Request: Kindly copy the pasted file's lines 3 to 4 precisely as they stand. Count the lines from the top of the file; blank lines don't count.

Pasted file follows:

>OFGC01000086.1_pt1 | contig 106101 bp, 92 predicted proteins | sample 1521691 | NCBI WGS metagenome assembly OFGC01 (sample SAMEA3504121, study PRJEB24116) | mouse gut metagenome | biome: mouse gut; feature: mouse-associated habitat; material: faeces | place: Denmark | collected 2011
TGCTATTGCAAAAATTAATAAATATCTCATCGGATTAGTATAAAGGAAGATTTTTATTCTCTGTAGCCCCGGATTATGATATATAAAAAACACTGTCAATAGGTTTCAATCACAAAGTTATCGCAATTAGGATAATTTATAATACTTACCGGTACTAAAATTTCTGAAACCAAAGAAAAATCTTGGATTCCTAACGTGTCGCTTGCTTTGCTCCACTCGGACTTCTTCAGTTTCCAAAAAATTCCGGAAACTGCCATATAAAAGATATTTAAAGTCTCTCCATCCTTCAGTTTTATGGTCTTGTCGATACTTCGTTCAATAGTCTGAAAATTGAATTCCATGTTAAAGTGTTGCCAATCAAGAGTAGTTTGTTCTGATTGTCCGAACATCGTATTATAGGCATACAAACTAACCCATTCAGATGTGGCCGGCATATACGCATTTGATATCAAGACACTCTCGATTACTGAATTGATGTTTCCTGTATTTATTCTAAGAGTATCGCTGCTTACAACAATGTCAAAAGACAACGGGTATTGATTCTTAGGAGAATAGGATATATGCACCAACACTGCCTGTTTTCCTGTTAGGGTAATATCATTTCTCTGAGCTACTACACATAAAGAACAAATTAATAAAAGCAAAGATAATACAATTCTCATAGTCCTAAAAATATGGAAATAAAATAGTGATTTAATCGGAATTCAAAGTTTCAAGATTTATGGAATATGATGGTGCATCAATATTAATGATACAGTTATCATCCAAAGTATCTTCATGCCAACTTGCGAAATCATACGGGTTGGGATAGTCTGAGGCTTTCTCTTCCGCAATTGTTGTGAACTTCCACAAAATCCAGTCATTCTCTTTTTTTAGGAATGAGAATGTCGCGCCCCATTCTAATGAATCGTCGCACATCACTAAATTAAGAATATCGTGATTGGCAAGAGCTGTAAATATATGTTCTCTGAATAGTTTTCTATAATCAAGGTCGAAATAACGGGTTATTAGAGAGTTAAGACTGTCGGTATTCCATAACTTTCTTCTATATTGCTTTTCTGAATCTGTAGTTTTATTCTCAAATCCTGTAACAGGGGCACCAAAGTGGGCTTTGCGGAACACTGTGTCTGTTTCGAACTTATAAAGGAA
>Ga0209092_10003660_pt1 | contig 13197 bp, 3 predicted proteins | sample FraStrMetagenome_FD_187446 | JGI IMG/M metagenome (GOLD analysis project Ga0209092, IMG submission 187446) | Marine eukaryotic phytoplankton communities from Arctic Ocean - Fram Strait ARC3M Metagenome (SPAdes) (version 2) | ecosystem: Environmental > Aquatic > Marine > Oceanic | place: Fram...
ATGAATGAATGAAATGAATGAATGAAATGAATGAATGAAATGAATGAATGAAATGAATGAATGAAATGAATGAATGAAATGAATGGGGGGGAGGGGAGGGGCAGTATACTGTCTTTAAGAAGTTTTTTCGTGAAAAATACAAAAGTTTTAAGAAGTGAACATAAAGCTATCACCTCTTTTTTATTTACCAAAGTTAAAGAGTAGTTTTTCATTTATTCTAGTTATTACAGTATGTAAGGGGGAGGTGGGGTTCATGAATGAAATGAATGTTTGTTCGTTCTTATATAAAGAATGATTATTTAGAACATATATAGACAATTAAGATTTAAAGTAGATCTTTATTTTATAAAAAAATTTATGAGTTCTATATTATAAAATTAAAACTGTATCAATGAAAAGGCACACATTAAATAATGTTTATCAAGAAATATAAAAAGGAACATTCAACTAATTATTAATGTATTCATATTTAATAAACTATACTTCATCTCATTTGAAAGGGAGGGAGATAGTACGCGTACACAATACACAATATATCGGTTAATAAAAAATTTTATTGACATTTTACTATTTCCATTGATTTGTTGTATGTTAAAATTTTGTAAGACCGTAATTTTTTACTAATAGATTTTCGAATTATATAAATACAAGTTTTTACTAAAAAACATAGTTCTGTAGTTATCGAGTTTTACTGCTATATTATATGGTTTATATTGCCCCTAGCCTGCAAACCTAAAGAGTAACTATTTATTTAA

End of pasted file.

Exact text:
>Ga0209092_10003660_pt1 | contig 13197 bp, 3 predicted proteins | sample FraStrMetagenome_FD_187446 | JGI IMG/M metagenome (GOLD analysis project Ga0209092, IMG submission 187446) | Marine eukaryotic phytoplankton communities from Arctic Ocean - Fram Strait ARC3M Metagenome (SPAdes) (version 2) | ecosystem: Environmental > Aquatic > Marine > Oceanic | place: Fram...
ATGAATGAATGAAATGAATGAATGAAATGAATGAATGAAATGAATGAATGAAATGAATGAATGAAATGAATGAATGAAATGAATGGGGGGGAGGGGAGGGGCAGTATACTGTCTTTAAGAAGTTTTTTCGTGAAAAATACAAAAGTTTTAAGAAGTGAACATAAAGCTATCACCTCTTTTTTATTTACCAAAGTTAAAGAGTAGTTTTTCATTTATTCTAGTTATTACAGTATGTAAGGGGGAGGTGGGGTTCATGAATGAAATGAATGTTTGTTCGTTCTTATATAAAGAATGATTATTTAGAACATATATAGACAATTAAGATTTAAAGTAGATCTTTATTTTATAAAAAAATTTATGAGTTCTATATTATAAAATTAAAACTGTATCAATGAAAAGGCACACATTAAATAATGTTTATCAAGAAATATAAAAAGGAACATTCAACTAATTATTAATGTATTCATATTTAATAAACTATACTTCATCTCATTTGAAAGGGAGGGAGATAGTACGCGTACACAATACACAATATATCGGTTAATAAAAAATTTTATTGACATTTTACTATTTCCATTGATTTGTTGTATGTTAAAATTTTGTAAGACCGTAATTTTTTACTAATAGATTTTCGAATTATATAAATACAAGTTTTTACTAAAAAACATAGTTCTGTAGTTATCGAGTTTTACTGCTATATTATATGGTTTATATTGCCCCTAGCCTGCAAACCTAAAGAGTAACTATTTATTTAA